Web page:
But anyone familiar with the dark humour of the classic 1990s Scottish film Orphans will have an inkling of what to expect.
Peter Mullan’s directorial debut, which follows the travails of three brothers and their sisters throughout a surreal, storm-lashed night, has been transformed for a new incarnation bringing together the talents of a host of names from Scottish theatre, music, comedy and film.
Playwright Douglas Maxwell and director Cora Bissett have joined forces with singer-songwriters and composers Roddy Hart and Tommy Reilly to adapt Mullan’s screenplay into a stage show with a 15-strong cast, including Burnistoun star Robert Florence, which opens at the Armadillo in Glasgow on Thursday, and will also visit Edinburgh and Inverness.
The show emerged from a desire by Bissett to create a new Scottish stage musical for the broadest possible audience – and to work with Hart and Reilly, after seeing their first film, the Christmas-set zombie high school musical Anna and the Apocalypse.
She recalls: "I went to see it as I knew some people who were in it and just loved it. I couldn’t work out why I was so moved watching a bonkers zombie rom-com. I had tears streaming down my face.
“Roddy and Tommy were singer-songwriters first and foremost who had written their own albums. They’ve come to film and theatre with a very different perspective. They’re very good at telling stories through their songs.
“They discovered that they love writing music that’s not just for themselves to sing and I love making shows with music in them. I know how much it connects with people.”
Seeking inspiration for a possible adaptation of a Scottish film for them to adapt together, Bissett turned to her DVD collection.
She adds: “We knew we wanted something that felt intrinsically Scottish, whatever that means, but not in some sort of couthy, cliched way. We wanted something with a gritty dark humour.
“As I was watching Orphans, I felt it had such a brilliant structure, with four people who lose their mother at the start. One of them gets stabbed and it triggers off a series of crazy journeys through this kind of dark night of the soul.
"I loved the storytelling, as it took grief and dealt with it in a gritty, darkly humorous way, but also explored the madness of those emotions in a magical-realist way. I felt it could be perfect.”
Reilly said: “We had talked about working together on loads of different things with Cora, but one day she just sent us a message that said: ‘Orphans?’ We both just thought: ‘That’s it.’
“The three of us watched the film about seven times over the course of a week. The more we got into it the more we felt it was ripe to be adapted.
"There were so many great take-off points, big elements and crazy things happening for the characters over the night. We wrote a couple of songs towards the end of that week that are actually in the final show.”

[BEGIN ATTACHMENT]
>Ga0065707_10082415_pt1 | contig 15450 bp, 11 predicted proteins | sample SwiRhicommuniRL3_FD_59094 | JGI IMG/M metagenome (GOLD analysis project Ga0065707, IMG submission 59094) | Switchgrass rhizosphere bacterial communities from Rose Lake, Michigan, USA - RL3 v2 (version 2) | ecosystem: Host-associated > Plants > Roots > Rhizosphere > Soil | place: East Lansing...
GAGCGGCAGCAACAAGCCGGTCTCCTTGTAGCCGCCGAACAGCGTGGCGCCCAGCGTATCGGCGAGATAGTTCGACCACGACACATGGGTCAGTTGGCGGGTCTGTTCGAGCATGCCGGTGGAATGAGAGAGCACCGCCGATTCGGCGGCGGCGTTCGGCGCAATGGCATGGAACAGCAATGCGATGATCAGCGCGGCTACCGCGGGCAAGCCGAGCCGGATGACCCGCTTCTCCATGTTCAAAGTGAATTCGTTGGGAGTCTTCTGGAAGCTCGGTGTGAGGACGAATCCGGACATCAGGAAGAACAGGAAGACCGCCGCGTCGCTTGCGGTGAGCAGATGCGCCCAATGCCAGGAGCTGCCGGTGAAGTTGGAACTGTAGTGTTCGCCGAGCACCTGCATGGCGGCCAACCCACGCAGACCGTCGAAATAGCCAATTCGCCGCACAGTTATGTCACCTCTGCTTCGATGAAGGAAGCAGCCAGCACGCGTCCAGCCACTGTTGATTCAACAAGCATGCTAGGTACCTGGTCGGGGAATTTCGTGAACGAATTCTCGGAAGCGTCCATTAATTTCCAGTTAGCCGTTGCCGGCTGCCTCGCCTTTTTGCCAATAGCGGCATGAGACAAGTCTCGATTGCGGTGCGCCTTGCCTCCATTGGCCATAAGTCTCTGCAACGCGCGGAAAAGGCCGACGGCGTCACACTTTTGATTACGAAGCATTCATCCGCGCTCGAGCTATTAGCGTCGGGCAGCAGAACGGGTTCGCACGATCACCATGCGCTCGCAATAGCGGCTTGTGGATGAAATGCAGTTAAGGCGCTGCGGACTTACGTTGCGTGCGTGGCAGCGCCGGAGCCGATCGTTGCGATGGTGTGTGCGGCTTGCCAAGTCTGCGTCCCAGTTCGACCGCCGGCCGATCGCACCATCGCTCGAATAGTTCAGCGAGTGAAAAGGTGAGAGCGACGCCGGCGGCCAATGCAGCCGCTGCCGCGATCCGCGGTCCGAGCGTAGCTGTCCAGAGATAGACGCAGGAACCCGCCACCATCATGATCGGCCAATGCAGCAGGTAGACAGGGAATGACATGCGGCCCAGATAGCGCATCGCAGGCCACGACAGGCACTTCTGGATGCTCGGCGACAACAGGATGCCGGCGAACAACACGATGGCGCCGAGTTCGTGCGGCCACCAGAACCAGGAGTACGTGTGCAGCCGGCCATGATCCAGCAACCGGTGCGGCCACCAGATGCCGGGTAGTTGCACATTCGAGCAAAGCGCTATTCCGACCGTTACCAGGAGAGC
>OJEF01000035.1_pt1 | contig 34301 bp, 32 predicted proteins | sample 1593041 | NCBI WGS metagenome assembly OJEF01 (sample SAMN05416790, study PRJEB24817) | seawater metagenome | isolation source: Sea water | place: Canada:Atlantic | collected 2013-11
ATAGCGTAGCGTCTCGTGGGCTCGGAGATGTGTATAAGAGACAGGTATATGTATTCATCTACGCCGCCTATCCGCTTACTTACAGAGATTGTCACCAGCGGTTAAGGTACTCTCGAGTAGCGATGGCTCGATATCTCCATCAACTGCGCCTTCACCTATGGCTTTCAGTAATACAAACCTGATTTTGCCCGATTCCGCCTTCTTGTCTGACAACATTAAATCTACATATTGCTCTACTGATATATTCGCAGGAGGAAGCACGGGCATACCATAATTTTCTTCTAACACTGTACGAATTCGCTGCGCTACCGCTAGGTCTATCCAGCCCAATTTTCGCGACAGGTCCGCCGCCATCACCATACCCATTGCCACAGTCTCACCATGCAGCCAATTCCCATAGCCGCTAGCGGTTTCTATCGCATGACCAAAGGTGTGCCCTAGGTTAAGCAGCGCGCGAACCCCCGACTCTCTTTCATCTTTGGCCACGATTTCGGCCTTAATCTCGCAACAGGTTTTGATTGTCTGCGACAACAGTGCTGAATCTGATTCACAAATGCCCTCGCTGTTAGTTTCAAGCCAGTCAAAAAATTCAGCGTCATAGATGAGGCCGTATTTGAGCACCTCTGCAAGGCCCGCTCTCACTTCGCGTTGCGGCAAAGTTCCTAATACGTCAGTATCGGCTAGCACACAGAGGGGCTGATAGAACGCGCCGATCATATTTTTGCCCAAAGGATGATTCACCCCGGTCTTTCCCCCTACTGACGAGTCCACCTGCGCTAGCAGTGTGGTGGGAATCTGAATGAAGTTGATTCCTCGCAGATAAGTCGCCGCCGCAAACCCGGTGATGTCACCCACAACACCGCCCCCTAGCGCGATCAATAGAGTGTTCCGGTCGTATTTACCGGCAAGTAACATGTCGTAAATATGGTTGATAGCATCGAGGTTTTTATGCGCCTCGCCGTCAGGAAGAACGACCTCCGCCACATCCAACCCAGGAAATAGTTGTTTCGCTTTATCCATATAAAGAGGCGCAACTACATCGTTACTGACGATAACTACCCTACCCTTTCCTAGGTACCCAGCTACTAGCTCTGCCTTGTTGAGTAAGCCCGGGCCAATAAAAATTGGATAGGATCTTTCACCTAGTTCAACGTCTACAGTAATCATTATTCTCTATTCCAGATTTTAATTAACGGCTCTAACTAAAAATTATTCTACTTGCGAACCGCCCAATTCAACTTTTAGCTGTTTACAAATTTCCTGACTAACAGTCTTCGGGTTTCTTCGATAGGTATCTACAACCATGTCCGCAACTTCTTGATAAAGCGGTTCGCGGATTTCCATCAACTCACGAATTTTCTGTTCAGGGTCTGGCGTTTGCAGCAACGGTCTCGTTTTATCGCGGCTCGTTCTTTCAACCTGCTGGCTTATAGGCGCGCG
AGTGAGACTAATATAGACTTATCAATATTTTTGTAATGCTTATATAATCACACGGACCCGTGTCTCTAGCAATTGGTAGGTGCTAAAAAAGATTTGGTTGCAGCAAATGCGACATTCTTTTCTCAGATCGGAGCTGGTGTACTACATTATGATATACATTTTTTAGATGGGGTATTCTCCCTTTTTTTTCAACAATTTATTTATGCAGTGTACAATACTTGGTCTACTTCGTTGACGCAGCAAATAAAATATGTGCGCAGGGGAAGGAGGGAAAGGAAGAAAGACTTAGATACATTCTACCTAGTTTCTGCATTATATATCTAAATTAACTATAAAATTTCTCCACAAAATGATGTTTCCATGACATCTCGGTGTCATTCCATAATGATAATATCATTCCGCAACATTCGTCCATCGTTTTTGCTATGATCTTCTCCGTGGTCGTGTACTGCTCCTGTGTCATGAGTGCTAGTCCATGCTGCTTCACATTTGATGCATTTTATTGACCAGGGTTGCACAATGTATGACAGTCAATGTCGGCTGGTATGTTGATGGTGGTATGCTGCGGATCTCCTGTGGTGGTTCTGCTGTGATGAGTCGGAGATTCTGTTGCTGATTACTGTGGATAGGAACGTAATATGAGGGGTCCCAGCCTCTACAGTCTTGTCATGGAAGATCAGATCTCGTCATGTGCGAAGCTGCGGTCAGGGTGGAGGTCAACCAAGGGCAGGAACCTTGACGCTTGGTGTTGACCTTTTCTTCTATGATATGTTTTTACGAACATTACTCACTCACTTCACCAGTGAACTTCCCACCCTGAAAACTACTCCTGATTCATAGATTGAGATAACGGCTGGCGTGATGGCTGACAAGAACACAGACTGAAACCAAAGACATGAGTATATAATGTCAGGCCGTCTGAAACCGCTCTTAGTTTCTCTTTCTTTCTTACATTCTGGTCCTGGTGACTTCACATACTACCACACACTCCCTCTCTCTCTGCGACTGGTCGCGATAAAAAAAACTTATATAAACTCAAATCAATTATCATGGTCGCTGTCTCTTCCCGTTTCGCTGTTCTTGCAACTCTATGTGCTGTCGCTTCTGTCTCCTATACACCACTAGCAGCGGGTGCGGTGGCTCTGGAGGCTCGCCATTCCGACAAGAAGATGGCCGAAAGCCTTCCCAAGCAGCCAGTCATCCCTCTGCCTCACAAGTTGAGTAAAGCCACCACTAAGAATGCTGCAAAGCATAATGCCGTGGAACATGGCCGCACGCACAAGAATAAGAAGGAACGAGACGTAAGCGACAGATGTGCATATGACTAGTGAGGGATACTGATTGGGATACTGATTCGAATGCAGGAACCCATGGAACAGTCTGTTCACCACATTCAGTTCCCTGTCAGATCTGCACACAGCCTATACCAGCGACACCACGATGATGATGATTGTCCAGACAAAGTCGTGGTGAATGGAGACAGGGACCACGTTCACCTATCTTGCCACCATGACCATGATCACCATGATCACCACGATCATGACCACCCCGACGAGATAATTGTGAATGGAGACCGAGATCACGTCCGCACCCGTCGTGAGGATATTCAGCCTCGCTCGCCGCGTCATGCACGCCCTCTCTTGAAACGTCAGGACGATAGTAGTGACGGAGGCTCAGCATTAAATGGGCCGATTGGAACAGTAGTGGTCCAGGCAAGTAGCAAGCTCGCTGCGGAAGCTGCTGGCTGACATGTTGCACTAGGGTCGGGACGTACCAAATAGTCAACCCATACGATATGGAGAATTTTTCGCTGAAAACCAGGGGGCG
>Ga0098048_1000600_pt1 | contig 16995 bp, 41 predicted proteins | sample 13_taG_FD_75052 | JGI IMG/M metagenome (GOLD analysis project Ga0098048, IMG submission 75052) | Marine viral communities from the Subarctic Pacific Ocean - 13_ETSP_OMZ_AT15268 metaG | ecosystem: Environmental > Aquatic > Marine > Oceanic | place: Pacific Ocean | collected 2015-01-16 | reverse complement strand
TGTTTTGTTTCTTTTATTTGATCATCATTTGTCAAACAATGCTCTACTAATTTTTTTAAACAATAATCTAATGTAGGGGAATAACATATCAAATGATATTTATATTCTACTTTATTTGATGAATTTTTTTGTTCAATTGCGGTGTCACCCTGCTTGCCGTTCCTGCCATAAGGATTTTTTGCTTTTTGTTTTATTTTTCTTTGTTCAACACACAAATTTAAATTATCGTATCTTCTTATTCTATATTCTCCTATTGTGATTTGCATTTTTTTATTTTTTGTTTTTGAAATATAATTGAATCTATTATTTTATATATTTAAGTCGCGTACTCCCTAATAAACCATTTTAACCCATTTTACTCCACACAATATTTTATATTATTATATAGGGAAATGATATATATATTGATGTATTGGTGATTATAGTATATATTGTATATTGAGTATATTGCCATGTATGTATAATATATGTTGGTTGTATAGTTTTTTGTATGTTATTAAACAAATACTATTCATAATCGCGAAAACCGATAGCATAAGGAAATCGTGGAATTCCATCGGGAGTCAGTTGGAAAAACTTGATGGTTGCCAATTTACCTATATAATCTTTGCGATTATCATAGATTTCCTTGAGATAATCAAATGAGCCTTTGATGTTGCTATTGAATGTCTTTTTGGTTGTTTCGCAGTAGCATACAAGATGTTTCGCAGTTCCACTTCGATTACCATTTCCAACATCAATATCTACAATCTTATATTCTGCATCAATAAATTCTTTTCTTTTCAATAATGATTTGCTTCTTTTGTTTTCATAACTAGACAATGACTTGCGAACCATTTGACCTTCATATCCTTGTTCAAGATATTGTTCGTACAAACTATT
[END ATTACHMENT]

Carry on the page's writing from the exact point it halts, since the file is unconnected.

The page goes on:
Released in 1998, Orphans helped establish Mullan as one of the biggest names in Scottish film, along with My Name Is Joe, which he starred in and was also set in Glasgow.
He recalled: The year after my mum died, I really wanted to make something in Glasgow involving how I was feeling at the time.
"I had four short films in my head and then thought of a very simple device where I made it about a family whose mum has just died. I wrote it very quickly in a couple of weeks.”
Mullan was relaxed about the prospect of a stage adaptation, meeting Bissett in person to discuss her ideas.
She says: “We’ve stuck pretty damn close to Pete’s original story and worked with his original story. We’ve developed the role of Sheila more, we wanted to bring more female characters and one of the sons is now adopted, as we wanted to have a more diverse cast.
"I think we’ve been very true to the film, its language and humour. We’ve not cleaned it up. There’s a lot of swearing and it’s very raw. We’ve not made a shiny version of Orphans for the stage.”
Florence makes his theatrical debut playing Thomas, the devoutly religious brother memorably played by Gary Lewis in the film.
Florence says: “Thomas is very much trapped in his loyalty to the memory of his mother, to the chapel and to God. He is maybe struggling the most with how to deal with things. I’ll hopefully be bringing my own thing to the part.
"It’s such a brilliantly written and conceived thing. Everybody’s got some really heavy emotional lifting to do.
"I think Cora and Douglas have done a really good job of keeping the emotional centre, reality, surrealism and laughs of the film without it going in any particular direction.
"It’s a very funny, Glasgow and street-level story, with an unbelievable amount of swearing, catchy-as-anything songs, and an amazing set.
“I know in my heart of hearts that there are plenty of people who would absolutely love this but would never buy a ticket for a musical. The challenge is getting those people to see it. My hope is that word of mouth really picks up once people have seen it.”
Mullan says: “I’ve only seen a read-through, but it completely blew me away. If people like the film I think they’ll really enjoy the stage show.
"It’s very gregarious and life-affirming. You can feel it and touch it in a way that you can’t with film.”